Book Image

Hands-On Domain-Driven Design with .NET Core

By : Alexey Zimarev
5 (1)
Book Image

Hands-On Domain-Driven Design with .NET Core

5 (1)
By: Alexey Zimarev

Overview of this book

Developers across the world are rapidly adopting DDD principles to deliver powerful results when writing software that deals with complex business requirements. This book will guide you in involving business stakeholders when choosing the software you are planning to build for them. By figuring out the temporal nature of behavior-driven domain models, you will be able to build leaner, more agile, and modular systems. You’ll begin by uncovering domain complexity and learn how to capture the behavioral aspects of the domain language. You will then learn about EventStorming and advance to creating a new project in .NET Core 2.1; you’ll also and write some code to transfer your events from sticky notes to C#. The book will show you how to use aggregates to handle commands and produce events. As you progress, you’ll get to grips with Bounded Contexts, Context Map, Event Sourcing, and CQRS. After translating domain models into executable C# code, you will create a frontend for your application using Vue.js. In addition to this, you’ll learn how to refactor your code and cover event versioning and migration essentials. By the end of this DDD book, you will have gained the confidence to implement the DDD approach in your organization and be able to explore new techniques that complement what you’ve learned from the book.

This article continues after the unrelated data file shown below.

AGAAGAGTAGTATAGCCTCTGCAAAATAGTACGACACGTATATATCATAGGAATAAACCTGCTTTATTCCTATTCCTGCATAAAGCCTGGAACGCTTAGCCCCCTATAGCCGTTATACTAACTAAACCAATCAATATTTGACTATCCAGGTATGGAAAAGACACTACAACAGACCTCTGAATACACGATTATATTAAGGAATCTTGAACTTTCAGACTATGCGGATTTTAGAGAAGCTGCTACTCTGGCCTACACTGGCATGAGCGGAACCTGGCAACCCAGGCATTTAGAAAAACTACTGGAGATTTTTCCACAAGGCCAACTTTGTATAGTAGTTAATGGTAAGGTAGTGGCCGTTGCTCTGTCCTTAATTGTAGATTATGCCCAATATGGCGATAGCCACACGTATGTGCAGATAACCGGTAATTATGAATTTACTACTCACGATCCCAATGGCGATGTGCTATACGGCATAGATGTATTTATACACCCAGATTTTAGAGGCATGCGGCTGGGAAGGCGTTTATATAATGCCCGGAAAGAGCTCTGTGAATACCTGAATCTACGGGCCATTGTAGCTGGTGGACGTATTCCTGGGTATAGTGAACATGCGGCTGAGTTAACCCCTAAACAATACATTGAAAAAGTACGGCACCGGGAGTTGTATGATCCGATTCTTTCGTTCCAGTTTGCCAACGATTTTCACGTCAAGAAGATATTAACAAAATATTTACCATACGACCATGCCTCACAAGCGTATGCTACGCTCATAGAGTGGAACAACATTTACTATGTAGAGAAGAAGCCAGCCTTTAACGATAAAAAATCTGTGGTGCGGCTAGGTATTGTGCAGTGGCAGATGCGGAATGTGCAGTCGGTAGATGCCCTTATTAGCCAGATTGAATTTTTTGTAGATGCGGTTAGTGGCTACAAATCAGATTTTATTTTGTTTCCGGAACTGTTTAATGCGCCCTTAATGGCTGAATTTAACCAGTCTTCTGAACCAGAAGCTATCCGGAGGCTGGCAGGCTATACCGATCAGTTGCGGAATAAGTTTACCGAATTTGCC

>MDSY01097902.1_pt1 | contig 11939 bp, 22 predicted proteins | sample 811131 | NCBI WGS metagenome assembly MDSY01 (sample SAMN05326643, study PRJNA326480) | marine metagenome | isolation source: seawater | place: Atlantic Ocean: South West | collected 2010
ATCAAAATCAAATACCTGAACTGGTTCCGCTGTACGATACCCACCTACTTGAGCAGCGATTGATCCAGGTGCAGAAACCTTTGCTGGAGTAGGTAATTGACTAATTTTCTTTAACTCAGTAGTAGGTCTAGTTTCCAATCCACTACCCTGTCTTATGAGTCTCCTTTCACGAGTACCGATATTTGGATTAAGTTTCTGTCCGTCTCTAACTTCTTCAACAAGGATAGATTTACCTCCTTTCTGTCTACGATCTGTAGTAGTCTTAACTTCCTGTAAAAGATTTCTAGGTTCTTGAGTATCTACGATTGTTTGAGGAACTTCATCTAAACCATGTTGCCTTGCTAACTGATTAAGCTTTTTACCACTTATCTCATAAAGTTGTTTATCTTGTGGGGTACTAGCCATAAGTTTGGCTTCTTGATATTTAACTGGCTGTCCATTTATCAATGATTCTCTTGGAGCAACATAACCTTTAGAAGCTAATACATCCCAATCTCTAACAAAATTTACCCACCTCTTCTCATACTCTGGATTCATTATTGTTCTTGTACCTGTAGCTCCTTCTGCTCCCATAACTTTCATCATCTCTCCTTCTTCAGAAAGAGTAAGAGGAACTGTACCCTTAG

Table of Contents (14 chapters)

Summary

In this chapter, we finally got hold of the data that we put in the database. Now, our project contains several GET endpoints to retrieve the content of the underlying database. We used CQRS to create queries, which are completely separate from the models that we have in our domain. Certainly, we had to use aggregate types to query RavenDB, since these are the document types as well. This could be avoided by splitting the state model from the aggregate, but this is something you can explore yourself.

We embraced the power of native access to the database engine to do things that would otherwise be impossible or cumbersome to do if we'd just used repositories. That's because a repository type represents a collection of aggregates of a single type, and we would get in trouble if we needed to combine data from different aggregates in a single read model.

Read models...